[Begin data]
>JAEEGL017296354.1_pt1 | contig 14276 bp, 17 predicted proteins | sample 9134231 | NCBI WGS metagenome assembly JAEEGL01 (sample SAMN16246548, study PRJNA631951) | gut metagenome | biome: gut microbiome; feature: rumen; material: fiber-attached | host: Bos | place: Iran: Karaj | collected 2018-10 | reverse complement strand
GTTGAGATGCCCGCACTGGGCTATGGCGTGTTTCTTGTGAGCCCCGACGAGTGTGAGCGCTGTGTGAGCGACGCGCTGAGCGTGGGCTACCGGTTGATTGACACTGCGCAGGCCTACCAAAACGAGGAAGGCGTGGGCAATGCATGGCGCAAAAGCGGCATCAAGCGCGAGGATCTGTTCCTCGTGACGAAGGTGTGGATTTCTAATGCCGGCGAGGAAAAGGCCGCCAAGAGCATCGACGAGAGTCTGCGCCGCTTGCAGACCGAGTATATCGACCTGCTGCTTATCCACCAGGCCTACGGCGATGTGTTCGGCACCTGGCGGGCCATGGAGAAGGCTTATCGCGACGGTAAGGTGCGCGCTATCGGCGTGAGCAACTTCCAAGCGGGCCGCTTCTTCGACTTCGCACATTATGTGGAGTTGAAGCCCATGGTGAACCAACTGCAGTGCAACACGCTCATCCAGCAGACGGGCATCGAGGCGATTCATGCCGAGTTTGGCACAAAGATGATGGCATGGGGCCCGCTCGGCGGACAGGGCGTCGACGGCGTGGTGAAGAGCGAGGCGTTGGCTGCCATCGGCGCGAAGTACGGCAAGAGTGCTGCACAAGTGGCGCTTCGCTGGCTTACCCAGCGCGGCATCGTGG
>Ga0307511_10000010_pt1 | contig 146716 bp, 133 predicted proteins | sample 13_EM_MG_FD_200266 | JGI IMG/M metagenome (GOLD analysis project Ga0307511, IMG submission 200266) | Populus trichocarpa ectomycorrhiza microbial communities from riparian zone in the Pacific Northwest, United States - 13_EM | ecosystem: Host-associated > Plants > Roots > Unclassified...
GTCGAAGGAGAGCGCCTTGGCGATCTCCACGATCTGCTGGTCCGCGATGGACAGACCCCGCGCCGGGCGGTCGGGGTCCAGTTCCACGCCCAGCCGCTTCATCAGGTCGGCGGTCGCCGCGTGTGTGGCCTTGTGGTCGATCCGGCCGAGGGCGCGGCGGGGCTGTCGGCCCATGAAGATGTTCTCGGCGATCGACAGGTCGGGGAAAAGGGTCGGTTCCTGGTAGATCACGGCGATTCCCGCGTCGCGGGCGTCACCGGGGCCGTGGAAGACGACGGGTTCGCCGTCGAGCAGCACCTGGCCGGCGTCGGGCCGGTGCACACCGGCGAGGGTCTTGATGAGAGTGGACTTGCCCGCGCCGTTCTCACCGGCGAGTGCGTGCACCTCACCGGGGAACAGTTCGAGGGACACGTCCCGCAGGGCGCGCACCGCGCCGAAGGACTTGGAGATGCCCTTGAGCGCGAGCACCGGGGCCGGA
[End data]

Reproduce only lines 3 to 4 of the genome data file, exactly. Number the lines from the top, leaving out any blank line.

>Ga0307511_10000010_pt1 | contig 146716 bp, 133 predicted proteins | sample 13_EM_MG_FD_200266 | JGI IMG/M metagenome (GOLD analysis project Ga0307511, IMG submission 200266) | Populus trichocarpa ectomycorrhiza microbial communities from riparian zone in the Pacific Northwest, United States - 13_EM | ecosystem: Host-associated > Plants > Roots > Unclassified...
GTCGAAGGAGAGCGCCTTGGCGATCTCCACGATCTGCTGGTCCGCGATGGACAGACCCCGCGCCGGGCGGTCGGGGTCCAGTTCCACGCCCAGCCGCTTCATCAGGTCGGCGGTCGCCGCGTGTGTGGCCTTGTGGTCGATCCGGCCGAGGGCGCGGCGGGGCTGTCGGCCCATGAAGATGTTCTCGGCGATCGACAGGTCGGGGAAAAGGGTCGGTTCCTGGTAGATCACGGCGATTCCCGCGTCGCGGGCGTCACCGGGGCCGTGGAAGACGACGGGTTCGCCGTCGAGCAGCACCTGGCCGGCGTCGGGCCGGTGCACACCGGCGAGGGTCTTGATGAGAGTGGACTTGCCCGCGCCGTTCTCACCGGCGAGTGCGTGCACCTCACCGGGGAACAGTTCGAGGGACACGTCCCGCAGGGCGCGCACCGCGCCGAAGGACTTGGAGATGCCCTTGAGCGCGAGCACCGGGGCCGGA